Visually memorable but somewhat demanding, “A Ghost Story” takes the simplest Halloween costume — a white sheet with eyeholes — and creates a touching story of loss and grief.
Casey Affleck and Rooney Mara star as a young couple torn apart when he dies in a car accident and lingers as a ghost — wearing an actual white sheet, complete with droopy black eyes, over his head and body. The simplicity of the image allows the depth of the film’s emotions to shine.
Whatever whimsy this costume and conceit suggests is tempered by a very somber and sometimes excessively slow pace. I’ll go ahead and admit that I dozed off (briefly!) during the scene when Mara eats an entire pie a friend brought her, but I kept waking up, and she was still eating the pie.
I do like Mara as an actress, but she is almost as expressionless as the guy with the sheet over his head. The always-sulky Mara seems to be in a state of stylish mourning in all her movie roles, so she is a natural here, but a bit more dialogue might have kept my eyelids open more easily.
But once you get past the pie scene and experience the film as a whole, it really is quite moving. The widow sells their house and moves away, but the husband’s ghost remains. Eventually, we learn of his attachment — to his wife, of course, but also to the house itself.
The scenes of their married life are a welcome center to the film, giving us a more realistic grounding that enlivens the wordless, faceless ghost. (I’m also very curious to know if Affleck came to the set and stood under that sheet every day.)
The ghost sheet costume is more beautiful than it sounds, and exceeds the Charlie Brown costume you might imagine; it is quite graceful and, well, haunting. His trek from the morgue, across a wide plain to his modest, beloved little ranch home is marvelous. The frustrated, angry ghost proves periodically menacing, and genuinely, intentionally frightens the house’s subsequent occupants.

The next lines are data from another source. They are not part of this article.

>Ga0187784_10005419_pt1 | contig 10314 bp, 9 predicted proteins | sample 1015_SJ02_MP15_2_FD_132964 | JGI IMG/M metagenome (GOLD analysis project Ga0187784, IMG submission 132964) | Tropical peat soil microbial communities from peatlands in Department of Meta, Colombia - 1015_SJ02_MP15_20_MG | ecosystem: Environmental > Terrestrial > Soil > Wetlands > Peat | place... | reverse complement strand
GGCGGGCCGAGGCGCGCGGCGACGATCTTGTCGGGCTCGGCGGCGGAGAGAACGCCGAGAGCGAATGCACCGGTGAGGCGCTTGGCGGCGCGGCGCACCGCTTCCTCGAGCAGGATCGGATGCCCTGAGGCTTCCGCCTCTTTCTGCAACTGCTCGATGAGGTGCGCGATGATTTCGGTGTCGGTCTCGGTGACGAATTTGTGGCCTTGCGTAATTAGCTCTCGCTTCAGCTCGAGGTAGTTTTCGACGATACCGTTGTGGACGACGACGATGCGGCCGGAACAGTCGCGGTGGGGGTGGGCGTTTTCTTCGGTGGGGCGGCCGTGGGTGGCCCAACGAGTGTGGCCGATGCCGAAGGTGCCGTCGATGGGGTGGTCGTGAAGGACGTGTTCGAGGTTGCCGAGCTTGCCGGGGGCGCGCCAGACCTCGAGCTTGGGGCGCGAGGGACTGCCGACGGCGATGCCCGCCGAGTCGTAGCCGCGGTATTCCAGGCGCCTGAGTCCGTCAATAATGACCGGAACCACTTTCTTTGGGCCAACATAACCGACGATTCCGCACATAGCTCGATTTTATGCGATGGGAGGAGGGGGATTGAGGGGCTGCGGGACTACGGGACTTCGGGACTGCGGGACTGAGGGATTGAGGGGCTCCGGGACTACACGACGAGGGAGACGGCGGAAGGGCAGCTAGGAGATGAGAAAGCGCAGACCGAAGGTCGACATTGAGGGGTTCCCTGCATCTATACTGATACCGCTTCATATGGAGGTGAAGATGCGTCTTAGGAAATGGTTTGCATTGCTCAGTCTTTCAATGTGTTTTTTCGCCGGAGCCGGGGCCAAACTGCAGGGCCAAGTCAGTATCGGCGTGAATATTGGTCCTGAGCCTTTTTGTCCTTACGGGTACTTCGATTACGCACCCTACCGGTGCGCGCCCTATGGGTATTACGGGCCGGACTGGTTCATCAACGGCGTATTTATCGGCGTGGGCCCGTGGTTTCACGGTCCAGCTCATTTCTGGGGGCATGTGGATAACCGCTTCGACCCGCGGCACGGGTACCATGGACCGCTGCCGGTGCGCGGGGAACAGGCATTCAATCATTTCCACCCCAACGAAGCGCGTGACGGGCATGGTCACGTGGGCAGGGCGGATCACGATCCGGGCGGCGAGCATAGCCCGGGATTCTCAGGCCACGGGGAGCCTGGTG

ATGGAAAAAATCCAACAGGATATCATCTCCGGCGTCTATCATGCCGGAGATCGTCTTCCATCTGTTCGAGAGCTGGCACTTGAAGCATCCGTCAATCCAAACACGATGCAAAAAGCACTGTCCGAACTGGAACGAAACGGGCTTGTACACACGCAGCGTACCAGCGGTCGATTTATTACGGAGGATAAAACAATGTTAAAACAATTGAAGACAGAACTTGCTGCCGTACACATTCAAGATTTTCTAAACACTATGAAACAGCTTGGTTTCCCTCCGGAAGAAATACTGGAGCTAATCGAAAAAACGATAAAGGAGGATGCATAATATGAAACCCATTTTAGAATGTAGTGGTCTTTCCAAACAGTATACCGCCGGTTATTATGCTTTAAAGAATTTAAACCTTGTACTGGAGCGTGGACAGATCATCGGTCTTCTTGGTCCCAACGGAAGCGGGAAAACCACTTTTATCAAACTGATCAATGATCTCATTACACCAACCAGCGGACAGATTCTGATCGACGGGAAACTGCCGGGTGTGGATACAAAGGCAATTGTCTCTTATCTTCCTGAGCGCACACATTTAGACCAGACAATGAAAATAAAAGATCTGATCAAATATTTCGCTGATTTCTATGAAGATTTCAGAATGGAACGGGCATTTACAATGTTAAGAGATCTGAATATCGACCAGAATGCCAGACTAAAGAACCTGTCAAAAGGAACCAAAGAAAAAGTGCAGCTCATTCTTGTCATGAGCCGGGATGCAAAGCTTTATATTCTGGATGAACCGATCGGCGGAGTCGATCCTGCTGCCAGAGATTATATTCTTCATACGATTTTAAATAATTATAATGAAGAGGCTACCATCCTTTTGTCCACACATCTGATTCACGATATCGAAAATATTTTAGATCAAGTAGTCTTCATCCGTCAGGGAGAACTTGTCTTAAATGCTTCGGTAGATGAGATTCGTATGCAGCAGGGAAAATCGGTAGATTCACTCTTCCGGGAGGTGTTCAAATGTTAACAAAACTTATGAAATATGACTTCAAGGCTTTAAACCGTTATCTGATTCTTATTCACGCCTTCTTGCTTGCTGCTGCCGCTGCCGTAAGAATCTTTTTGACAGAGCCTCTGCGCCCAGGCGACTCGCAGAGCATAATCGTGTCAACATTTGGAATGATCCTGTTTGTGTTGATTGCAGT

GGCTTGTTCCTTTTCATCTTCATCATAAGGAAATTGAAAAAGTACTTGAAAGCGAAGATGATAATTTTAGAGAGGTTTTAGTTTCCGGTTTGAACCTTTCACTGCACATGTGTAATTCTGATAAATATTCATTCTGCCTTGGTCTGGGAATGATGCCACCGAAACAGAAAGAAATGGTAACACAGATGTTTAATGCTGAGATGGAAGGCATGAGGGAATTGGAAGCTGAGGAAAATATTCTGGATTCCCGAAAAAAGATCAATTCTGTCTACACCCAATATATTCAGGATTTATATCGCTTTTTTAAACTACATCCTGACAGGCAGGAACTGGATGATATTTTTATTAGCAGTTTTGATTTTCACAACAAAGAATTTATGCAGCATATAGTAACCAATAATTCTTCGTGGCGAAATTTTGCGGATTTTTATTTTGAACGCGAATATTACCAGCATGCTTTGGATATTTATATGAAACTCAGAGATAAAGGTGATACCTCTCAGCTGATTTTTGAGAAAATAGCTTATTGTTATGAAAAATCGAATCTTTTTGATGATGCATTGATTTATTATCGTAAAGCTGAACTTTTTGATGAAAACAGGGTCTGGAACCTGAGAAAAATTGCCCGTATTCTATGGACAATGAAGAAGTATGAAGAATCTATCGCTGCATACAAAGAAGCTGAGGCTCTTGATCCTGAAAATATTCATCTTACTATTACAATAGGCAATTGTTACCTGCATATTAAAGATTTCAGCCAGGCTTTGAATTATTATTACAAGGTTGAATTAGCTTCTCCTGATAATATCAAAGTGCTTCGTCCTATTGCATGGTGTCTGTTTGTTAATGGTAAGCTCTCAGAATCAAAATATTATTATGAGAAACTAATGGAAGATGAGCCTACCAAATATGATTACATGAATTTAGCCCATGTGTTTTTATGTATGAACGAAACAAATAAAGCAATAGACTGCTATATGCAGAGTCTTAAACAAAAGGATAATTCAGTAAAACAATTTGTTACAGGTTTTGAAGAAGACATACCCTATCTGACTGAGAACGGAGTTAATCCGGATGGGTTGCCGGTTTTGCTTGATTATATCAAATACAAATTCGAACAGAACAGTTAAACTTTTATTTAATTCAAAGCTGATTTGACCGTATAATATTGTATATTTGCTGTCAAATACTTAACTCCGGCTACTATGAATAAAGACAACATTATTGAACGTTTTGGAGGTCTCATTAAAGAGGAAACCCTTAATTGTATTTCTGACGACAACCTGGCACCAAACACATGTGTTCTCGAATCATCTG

He tries in vain to pull a tiny note his wife left from a painted-over crack in a doorway. There is more to this film than just artsy standing around. But there is also a lot of artsy standing around.
Without giving away too much of the plot, I’ll tell you that as time marches on for the housebound ghost, his surroundings change, and there are some beautiful, memorable scenes here. An event causes a major time shift, and themes of eternal recurrence are given a really nifty and satisfying treatment. Just when it is needed most, we get a beautiful and meaningful conclusion.
“A Ghost Story” is a short film that becomes more abstract and fable-like as it goes on, and its tight runtime suits it, four-minute real-time pie consumption notwithstanding. For all its potential pretension, it has a true emotional core, but I will admit that it took awhile to get there. However, taken as a whole, this film is a bit magical, romantic and profound, and the end justifies some of the earlier scenes.
Hang in there, and “A Ghost Story” has rewards. Maybe plan your own pie snack to get you through some of those dialogue-free slogs.
“A Ghost Story” is currently available to rent.